Meanwhile, a tiny coastal elite, empowered by $9 trillion in Silicon Valley market capitalization, fiddled while their state burned.

California became a medieval society of plutocratic barons, subsidized peasants, and a shrinking and fleeing middle class. It is now home to a few rich estates, subsidized apartments, and unaffordable middle-class houses.

California suffers from poorly ranked public schools—but brags about its prestigious private academies. Its highways are lethal—but it hosts the most private jets in the nation.

The fantasies of a protected enclave of Gavin Newsom, Nancy Pelosi, and the masters of the Silicon Valley universe have become the abject nightmares of everyone else.

In sum, a privileged Bay Area elite inherited a California paradise and turned it into purgatory.

In 1984, the book The Odyssey File was published to promote the film 2010: The Year We Make Contact. It assembled the emails, then still a newfangled method of communication, that were sent back and forth from science fiction novelist Arthur C. Clarke, living in Sri Lanka, and Hollywood director Peter Hyams, as they hashed out the film’s screenplay. Hyams’ January 3, 1984 missive to Clarke was as follows (extra-wide ellipses in original):

This is the day after the Rose Bowl . . . Which has nothing to do with roses or fine china. It is a football game and a parade . . . Attended by more than one million people. The weather was glorious . . . Which is a calamity. Every winter . . . When the rest of the nation is in sub-zero weather . . . God plays one of his little practical jokes on California. The day the Rose Bowl is televised . . . The sky is clear blue . . .  And the temperature is in the seventies. (yesterday it was in the eighties.) Naturally the rest of America takes one look at this, and decides to move out here. Most Californians pray for lousy weather . . . To keep this place from becoming overcrowded.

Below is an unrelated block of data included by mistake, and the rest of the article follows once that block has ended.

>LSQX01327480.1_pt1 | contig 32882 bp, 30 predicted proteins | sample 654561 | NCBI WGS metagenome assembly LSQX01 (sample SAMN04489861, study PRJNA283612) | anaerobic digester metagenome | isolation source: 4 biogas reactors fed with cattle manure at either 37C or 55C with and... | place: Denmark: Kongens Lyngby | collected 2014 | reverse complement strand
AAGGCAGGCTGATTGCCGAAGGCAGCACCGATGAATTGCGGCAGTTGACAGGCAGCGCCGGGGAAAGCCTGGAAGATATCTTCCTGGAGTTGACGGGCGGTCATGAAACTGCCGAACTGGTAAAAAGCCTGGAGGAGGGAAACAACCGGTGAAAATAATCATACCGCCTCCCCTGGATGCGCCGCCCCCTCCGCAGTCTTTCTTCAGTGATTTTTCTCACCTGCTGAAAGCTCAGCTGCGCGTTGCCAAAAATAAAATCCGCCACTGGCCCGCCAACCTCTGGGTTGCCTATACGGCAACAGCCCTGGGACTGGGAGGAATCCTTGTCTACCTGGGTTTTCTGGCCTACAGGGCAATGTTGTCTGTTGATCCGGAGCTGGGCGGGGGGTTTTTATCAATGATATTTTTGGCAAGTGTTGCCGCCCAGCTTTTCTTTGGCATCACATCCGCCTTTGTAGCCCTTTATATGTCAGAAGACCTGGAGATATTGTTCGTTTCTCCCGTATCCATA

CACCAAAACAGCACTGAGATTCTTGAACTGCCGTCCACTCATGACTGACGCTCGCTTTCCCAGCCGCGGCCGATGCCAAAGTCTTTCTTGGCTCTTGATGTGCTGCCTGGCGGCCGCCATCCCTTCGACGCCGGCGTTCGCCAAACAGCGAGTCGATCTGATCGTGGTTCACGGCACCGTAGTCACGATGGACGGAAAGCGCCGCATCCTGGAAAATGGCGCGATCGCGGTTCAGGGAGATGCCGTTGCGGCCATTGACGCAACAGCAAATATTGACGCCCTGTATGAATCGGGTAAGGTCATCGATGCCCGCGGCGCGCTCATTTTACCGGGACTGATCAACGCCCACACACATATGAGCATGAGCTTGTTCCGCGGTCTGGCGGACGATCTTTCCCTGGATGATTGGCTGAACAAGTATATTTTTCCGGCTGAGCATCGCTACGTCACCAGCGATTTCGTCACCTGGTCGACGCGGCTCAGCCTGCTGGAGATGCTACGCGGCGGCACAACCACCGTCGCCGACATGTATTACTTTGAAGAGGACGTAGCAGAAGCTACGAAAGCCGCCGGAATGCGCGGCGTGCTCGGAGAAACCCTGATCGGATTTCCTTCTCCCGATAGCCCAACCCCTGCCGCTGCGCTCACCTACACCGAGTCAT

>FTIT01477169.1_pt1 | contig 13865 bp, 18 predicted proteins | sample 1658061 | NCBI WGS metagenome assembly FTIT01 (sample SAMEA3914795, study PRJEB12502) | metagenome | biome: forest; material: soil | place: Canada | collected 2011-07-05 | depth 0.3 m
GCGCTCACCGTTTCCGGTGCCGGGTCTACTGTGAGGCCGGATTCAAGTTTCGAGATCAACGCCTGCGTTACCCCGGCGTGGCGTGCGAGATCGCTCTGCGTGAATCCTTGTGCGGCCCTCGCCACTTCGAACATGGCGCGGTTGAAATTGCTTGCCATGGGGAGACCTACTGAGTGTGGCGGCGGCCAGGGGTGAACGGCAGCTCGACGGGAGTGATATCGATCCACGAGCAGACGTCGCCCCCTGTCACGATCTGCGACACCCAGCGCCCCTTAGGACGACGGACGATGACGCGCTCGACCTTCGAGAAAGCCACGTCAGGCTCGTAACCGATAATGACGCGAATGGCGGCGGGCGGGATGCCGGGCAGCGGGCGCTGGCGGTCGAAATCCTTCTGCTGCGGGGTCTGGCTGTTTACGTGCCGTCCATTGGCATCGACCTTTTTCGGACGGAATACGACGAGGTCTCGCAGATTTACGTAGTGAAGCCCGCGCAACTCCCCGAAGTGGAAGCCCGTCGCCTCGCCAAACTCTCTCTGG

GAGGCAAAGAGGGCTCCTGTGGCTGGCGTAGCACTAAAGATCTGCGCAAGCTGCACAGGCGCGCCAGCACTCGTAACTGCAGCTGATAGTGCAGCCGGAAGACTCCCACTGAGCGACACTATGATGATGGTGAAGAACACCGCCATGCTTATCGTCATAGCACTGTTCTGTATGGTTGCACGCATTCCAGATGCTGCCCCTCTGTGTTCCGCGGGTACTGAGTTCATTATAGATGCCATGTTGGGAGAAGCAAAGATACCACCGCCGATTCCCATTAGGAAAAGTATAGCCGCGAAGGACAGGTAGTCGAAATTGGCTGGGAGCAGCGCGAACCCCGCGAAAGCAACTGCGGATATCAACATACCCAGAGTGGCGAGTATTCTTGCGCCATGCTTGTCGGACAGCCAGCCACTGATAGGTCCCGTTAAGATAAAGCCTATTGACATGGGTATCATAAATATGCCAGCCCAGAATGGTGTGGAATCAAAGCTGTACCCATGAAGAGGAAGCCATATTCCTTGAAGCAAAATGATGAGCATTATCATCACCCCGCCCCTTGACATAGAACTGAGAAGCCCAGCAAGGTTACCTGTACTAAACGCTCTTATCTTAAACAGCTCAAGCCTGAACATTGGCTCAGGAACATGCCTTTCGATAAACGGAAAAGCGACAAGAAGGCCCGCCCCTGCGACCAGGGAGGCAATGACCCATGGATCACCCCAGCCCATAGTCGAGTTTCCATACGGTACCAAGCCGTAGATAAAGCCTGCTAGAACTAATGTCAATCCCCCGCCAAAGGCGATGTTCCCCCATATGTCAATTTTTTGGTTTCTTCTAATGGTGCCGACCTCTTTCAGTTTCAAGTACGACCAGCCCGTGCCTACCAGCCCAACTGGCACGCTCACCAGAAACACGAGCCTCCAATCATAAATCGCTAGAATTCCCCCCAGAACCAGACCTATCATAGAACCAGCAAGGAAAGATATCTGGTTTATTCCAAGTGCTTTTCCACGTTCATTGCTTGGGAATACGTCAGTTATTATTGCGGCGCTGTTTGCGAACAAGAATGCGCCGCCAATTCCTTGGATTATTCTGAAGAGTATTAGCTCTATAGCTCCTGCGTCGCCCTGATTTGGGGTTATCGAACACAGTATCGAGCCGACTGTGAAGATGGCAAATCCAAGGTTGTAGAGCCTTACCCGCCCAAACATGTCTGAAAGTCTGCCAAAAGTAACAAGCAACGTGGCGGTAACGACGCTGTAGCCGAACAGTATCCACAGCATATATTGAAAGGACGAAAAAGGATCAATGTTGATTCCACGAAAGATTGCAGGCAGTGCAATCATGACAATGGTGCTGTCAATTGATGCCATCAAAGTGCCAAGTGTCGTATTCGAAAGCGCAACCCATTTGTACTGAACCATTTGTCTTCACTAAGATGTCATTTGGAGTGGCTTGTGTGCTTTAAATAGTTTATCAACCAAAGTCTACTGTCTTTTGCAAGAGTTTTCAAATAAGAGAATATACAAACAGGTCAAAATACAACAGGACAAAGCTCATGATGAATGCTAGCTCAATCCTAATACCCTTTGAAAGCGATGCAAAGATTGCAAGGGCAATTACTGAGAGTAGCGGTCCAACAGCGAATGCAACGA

Alas, that’s not as big of a concern for Californians these days.

HIGHER EDUCATION BUBBLE UPDATE, CONFIDENCE EDITION: Polls: Confidence in colleges and universities continues plummet to ‘new lows.’

The results not only demonstrate a significant decline in national confidence since the 2023 Gallup poll, but that this decline was especially severe among young people ages 18 to 34, Democrats, and women, with those demographics showing the largest drops, FIRE researcher Nathan Honeycutt wrote in a news release.

What’s more, the drop in confidence from FIRE’s February to May polls shows the unrest and pro-Palestinian protests that have engulfed campuses in recent months has hurt higher education’s reputation further.

Honeycutt told The College Fix recent headlines over academic dishonesty, such as the plagiarism accusations lodged at several top-level campus leaders over the last seven months, could also explain the decline.

Other possible factors cited by FIRE include bias against center-right beliefs, rising tuition costs, and administrative bloat. . . . “The curtain is being pulled back.”

None of that’s a surprise to InstaPundit readers, but apparently their core customer base is catching on.

THE CORBYNIZATION OF THE DEMOCRATIC PARTY CONTINUES APACE: Manhattan DA Drops Charges Against 30 Columbia Protesters Arrested Over Campus Building Occupation.

The Manhattan district attorney’s office, led by anti-Trump prosecutor Alvin Bragg, dismissed trespassing charges against 30 Columbia University protesters who were arrested for occupying a campus building.